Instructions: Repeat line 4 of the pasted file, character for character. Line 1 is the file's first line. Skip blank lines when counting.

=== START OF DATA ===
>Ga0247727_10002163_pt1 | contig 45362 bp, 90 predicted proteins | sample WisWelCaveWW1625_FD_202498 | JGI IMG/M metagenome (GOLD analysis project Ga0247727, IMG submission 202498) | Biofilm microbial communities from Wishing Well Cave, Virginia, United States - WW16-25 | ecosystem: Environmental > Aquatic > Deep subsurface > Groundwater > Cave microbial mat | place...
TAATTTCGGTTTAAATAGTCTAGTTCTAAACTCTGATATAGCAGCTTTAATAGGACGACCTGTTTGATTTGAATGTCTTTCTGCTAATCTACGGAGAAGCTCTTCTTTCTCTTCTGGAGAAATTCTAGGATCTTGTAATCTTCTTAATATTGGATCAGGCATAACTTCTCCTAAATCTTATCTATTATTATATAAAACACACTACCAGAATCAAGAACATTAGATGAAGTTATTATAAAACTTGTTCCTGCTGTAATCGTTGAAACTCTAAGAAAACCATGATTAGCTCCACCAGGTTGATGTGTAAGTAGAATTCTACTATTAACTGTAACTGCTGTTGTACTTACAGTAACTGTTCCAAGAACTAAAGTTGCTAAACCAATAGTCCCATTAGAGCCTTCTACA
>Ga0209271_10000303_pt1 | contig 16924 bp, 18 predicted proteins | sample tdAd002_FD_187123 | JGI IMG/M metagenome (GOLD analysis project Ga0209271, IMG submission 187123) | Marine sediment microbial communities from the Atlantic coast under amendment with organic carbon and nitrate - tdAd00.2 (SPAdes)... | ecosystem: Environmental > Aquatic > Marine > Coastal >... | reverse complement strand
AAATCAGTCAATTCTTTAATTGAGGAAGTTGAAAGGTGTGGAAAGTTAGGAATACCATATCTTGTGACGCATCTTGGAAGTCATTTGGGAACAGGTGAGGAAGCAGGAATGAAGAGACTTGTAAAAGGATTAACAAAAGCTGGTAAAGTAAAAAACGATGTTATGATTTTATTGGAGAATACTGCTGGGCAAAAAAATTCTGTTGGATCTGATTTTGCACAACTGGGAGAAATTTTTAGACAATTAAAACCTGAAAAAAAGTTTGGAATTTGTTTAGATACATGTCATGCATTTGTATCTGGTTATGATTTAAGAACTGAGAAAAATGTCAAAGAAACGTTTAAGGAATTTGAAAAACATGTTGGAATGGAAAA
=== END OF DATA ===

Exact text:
AAATCAGTCAATTCTTTAATTGAGGAAGTTGAAAGGTGTGGAAAGTTAGGAATACCATATCTTGTGACGCATCTTGGAAGTCATTTGGGAACAGGTGAGGAAGCAGGAATGAAGAGACTTGTAAAAGGATTAACAAAAGCTGGTAAAGTAAAAAACGATGTTATGATTTTATTGGAGAATACTGCTGGGCAAAAAAATTCTGTTGGATCTGATTTTGCACAACTGGGAGAAATTTTTAGACAATTAAAACCTGAAAAAAAGTTTGGAATTTGTTTAGATACATGTCATGCATTTGTATCTGGTTATGATTTAAGAACTGAGAAAAATGTCAAAGAAACGTTTAAGGAATTTGAAAAACATGTTGGAATGGAAAA